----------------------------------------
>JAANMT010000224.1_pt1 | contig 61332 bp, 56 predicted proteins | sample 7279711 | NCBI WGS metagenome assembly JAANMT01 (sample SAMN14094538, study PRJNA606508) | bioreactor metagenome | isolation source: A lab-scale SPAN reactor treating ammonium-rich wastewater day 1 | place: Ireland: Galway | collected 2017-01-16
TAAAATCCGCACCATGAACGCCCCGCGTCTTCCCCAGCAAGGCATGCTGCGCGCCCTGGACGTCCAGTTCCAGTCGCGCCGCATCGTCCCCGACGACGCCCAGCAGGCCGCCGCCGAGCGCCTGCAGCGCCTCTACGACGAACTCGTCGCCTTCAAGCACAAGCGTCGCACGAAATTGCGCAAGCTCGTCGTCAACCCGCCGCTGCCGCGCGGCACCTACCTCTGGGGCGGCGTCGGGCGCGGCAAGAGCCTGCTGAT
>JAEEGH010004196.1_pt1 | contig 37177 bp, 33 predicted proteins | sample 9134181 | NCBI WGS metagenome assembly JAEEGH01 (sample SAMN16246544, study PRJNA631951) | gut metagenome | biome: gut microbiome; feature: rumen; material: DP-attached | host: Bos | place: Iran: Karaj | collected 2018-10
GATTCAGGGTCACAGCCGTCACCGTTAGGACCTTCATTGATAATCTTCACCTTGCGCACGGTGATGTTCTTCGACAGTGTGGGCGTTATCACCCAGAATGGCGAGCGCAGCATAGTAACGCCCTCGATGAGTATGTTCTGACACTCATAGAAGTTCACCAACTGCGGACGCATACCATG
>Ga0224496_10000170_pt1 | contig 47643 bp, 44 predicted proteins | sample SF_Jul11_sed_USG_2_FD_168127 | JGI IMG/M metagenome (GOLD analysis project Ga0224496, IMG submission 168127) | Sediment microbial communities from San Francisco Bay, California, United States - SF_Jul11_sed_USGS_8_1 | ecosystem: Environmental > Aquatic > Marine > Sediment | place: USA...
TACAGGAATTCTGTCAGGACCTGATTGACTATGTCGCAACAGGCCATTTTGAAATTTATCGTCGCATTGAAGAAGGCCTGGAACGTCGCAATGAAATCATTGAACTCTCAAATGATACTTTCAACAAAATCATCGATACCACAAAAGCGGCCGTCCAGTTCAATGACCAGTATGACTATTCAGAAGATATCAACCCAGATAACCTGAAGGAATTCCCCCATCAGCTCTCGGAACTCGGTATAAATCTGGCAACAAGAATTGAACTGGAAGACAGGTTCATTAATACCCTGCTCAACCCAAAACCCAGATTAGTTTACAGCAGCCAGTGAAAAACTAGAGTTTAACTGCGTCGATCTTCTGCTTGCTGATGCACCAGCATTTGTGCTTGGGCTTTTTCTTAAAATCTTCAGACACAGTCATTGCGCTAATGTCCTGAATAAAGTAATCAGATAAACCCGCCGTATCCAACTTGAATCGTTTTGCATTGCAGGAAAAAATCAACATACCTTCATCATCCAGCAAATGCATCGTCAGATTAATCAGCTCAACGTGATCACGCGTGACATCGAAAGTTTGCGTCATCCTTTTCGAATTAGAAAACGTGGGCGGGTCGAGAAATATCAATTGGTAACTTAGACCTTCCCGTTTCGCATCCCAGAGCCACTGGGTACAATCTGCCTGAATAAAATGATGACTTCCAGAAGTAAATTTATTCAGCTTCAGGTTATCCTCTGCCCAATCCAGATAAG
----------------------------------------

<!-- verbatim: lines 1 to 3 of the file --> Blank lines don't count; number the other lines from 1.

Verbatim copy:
>JAANMT010000224.1_pt1 | contig 61332 bp, 56 predicted proteins | sample 7279711 | NCBI WGS metagenome assembly JAANMT01 (sample SAMN14094538, study PRJNA606508) | bioreactor metagenome | isolation source: A lab-scale SPAN reactor treating ammonium-rich wastewater day 1 | place: Ireland: Galway | collected 2017-01-16
TAAAATCCGCACCATGAACGCCCCGCGTCTTCCCCAGCAAGGCATGCTGCGCGCCCTGGACGTCCAGTTCCAGTCGCGCCGCATCGTCCCCGACGACGCCCAGCAGGCCGCCGCCGAGCGCCTGCAGCGCCTCTACGACGAACTCGTCGCCTTCAAGCACAAGCGTCGCACGAAATTGCGCAAGCTCGTCGTCAACCCGCCGCTGCCGCGCGGCACCTACCTCTGGGGCGGCGTCGGGCGCGGCAAGAGCCTGCTGAT
>JAEEGH010004196.1_pt1 | contig 37177 bp, 33 predicted proteins | sample 9134181 | NCBI WGS metagenome assembly JAEEGH01 (sample SAMN16246544, study PRJNA631951) | gut metagenome | biome: gut microbiome; feature: rumen; material: DP-attached | host: Bos | place: Iran: Karaj | collected 2018-10